Biggest Fails of 2012

December 31, 2012

I thought I post something different today. I always post very clean and perfect images, so I thought I post some images of the ones that got away… VERY frustrating every time it happens, but I am sure most people have stories and images like that.

First of all, an image from May, taken on the remote Cape York Peninsula in Queensland. After getting some great portrait images of the Golden-shouldered Parrots, I decided to go all in on my last morning and tried to capture a male in flight. The birds fly to the nest only once every morning and always came from different directions, so I had no chance to take a test shot or to adjust. It was a gamble, because I would not have a chance to get another image that morning, because the birds quickly hide in the nest after landing.

After waiting for a about 2 hours, the birds finally came in. The landed on a nearby tree and I waited for them to take off. Once the male took off, I waited a moment and then fired away….

After the male climbed into the nest, I look at the images….. out of focus…out of focus…out of focus….bad wing pose…..IN FOCUS AND PERFECT WING POSE!!!

But then I saw that I anticipated that the bird would come in higher than it did and that I had clipped off the tail… I ended up with an something that could have been a great image. I still can’t look at this image without getting a bit frustrated and teling myself: “WHY DIDN’T YOU ADJUST THE CAMERA JUST A BIT LOWER!?!?!”

This is the unprocessed original


The other painful fail happened in October. I just walked through a patch of flowering trees, when i suddenly heard ad then saw a few Scarlet Honeyeaters. I was about 3 km from my car, but I decided to sprint back to get al my gear. About 40 minutes later I arived back at the spot. I quickly set up, hoping the birds were still there and would come in. To my surprise they were still there and one bird quickly inspected my perch. Unfortuately, it decided to only stay for about 3 seconds and NEVER looked up ­čśŽ After the stunning bird left, the whole flock of 5 birds moved on and I haven’t seen one since….

This is the unprocessed original.


The third memory I want to leave in 2012 happened a week ago, when i was photographying Hooded Plovers. This time I got great images, but a wave hit my Mark IV….At first it kept working fine, but shortly after the camera died. Hopefully it is not too bad, but I have to wait until january 3 to find out….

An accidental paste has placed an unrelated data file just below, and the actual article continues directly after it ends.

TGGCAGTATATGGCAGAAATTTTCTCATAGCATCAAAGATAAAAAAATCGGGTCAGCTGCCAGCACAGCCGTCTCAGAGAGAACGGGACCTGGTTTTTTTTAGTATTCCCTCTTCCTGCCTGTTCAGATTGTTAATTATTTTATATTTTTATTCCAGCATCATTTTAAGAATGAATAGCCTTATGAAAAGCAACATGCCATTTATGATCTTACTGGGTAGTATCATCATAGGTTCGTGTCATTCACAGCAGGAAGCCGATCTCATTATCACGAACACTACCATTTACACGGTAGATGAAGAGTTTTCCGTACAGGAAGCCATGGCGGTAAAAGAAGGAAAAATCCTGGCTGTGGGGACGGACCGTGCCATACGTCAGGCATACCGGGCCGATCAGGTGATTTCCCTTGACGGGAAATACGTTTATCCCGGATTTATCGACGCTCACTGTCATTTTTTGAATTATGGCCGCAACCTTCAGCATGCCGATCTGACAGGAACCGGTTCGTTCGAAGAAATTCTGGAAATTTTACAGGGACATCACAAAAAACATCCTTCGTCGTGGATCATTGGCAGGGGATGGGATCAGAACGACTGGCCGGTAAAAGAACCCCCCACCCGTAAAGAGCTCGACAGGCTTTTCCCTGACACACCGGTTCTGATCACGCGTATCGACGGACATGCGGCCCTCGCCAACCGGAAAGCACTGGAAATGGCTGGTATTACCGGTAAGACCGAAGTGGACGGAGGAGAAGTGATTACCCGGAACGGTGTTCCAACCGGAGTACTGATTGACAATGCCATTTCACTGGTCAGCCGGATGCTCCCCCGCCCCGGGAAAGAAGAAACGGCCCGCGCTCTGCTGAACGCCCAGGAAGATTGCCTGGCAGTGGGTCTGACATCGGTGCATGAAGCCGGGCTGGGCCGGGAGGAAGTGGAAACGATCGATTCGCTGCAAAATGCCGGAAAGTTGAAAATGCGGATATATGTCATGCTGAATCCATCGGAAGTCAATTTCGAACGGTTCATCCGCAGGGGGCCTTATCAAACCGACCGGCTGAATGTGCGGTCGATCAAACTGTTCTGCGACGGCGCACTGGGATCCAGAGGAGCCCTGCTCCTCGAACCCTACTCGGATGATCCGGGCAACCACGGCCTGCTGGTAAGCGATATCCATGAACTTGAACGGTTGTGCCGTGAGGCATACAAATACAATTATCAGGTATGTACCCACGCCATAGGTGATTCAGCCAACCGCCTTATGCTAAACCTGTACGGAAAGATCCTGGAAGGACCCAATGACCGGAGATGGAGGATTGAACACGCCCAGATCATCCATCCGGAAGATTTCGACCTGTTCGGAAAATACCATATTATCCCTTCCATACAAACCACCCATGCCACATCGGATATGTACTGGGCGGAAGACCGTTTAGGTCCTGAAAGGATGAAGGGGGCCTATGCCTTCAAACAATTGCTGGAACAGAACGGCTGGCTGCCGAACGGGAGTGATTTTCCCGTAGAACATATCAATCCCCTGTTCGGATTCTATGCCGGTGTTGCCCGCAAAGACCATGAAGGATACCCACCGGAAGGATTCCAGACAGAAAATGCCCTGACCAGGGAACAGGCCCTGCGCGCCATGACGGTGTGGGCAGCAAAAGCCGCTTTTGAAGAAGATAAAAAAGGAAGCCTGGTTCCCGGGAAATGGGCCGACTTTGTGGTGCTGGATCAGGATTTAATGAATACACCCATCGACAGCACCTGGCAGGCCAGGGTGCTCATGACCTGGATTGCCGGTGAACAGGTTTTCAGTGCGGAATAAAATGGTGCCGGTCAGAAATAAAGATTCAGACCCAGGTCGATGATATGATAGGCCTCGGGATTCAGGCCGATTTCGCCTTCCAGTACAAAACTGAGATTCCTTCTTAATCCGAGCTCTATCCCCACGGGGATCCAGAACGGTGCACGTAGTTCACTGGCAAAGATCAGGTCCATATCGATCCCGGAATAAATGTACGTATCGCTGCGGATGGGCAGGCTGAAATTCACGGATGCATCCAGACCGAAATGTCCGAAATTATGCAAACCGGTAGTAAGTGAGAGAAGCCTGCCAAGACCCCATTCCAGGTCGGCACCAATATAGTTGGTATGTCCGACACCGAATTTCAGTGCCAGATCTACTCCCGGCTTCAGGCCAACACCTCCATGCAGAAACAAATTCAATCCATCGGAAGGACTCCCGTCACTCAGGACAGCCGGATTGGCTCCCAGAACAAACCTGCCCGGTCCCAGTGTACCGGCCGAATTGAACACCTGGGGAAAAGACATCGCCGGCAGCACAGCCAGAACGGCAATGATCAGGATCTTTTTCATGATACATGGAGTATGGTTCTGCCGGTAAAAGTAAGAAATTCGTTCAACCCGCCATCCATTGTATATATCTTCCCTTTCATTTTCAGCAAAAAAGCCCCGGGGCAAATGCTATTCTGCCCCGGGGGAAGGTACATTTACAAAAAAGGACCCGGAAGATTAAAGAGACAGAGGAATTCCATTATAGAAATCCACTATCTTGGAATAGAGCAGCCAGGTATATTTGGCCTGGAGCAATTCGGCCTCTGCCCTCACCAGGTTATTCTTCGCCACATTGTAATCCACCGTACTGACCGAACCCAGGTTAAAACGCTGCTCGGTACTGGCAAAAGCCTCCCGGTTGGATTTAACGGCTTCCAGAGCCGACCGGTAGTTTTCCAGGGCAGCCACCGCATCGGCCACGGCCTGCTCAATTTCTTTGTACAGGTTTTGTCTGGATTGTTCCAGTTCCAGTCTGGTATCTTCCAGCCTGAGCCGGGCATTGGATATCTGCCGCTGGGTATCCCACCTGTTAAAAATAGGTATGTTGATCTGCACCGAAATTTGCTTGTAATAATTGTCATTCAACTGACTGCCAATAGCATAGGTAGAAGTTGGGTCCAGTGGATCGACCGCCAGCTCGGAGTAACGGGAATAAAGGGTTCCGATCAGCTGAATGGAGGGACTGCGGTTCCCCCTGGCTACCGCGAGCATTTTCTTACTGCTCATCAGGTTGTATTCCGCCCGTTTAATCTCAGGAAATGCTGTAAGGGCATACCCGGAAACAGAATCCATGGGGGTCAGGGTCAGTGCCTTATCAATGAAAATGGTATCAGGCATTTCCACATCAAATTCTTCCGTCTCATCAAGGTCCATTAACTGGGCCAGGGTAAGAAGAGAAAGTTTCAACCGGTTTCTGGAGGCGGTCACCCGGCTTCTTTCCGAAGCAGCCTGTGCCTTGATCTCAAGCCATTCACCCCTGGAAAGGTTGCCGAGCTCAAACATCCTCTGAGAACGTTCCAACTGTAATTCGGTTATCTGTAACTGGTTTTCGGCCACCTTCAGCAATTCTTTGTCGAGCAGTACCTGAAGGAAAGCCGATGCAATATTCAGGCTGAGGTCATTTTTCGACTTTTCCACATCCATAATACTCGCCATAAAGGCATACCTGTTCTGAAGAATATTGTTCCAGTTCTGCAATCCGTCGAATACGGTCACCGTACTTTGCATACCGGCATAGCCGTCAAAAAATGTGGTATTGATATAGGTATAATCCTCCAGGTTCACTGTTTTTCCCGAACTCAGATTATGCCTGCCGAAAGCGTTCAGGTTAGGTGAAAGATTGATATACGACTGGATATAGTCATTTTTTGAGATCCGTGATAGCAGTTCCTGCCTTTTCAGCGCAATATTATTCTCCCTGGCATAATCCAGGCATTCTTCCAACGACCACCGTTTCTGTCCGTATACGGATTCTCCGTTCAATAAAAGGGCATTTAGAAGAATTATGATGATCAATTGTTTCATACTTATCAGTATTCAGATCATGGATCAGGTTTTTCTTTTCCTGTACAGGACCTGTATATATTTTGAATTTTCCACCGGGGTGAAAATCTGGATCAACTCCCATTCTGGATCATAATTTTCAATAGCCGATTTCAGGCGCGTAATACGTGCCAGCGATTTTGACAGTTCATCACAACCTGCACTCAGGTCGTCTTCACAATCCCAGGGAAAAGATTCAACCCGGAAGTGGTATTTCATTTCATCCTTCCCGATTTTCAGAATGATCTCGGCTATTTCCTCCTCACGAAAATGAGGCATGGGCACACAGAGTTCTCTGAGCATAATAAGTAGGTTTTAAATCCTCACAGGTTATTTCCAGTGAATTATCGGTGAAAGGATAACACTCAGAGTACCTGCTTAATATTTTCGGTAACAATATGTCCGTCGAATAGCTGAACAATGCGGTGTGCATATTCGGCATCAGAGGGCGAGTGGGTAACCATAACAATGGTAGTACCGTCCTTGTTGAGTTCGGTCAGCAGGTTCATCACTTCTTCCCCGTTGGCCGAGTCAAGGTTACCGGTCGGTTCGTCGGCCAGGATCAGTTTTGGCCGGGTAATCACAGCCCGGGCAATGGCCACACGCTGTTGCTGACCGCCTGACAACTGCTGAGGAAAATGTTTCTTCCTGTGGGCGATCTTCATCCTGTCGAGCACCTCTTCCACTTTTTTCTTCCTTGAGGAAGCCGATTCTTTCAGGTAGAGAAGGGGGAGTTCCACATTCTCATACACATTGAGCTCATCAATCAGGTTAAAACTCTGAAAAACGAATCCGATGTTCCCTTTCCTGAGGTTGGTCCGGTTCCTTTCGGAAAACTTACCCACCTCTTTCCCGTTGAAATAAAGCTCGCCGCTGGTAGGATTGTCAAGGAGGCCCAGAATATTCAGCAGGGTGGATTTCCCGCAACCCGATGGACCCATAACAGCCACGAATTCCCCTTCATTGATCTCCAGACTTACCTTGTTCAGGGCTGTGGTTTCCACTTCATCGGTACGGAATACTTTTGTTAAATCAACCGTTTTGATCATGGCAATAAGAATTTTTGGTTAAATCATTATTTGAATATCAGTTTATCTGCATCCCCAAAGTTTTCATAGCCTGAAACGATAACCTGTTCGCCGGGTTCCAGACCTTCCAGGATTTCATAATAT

By posting those two pictures I hope to leave behind the bad luck in 2012 and finally get some closure and move on!


When winter arrives on the northern hemisphere all the shorebirds tavel south and many of them end up along the Australian coastline. The vast majority of them around Melbourne are Red-necked Stints (Calidris ruficollis) and Curlew Sandpipers (Calidris ferruginea), but there are also many Sharp-tailed Sandpipers (Calidris acuminata), Bar-tailed & Black Godwits and many other species in smaller numbers.

Last week we had the first summery days here in Melbourne with temperatures beyond the 30┬░C and clear skies. Believe it or not, but clear skies are not a very common occurence in Melbourne and so I tried to make the best out of it and headed to a well known wader spot.

I was very happy to see thousands of shorebirds foraging along the shore.

Below are a few results.

All pictures taken with:

1D Mark IV

600 L IS


ISO 800



Red-necked Stints (Calidris ruficollis)



Curlew Sandpipers (Calidris ferruginea)


Sharp-tailed Sandpipers (Calidris acuminata)


To not get wet, I wore chest waders, which kept me dry, even though it was boiling hot in them, the only piece of equipment that always suffers a real beating when shooting shorebirds is the tripod. After only spending a few hours in the mud, the legs started to get stiff and got stuck, so I had the fun task to completely take apart the tripod and then I had to oil all the parts and put the tripod back together. Unfortunately, if you don’t do this after a rough evening in the saltwater and mud, the tripod will very soon be broken ­čśŽ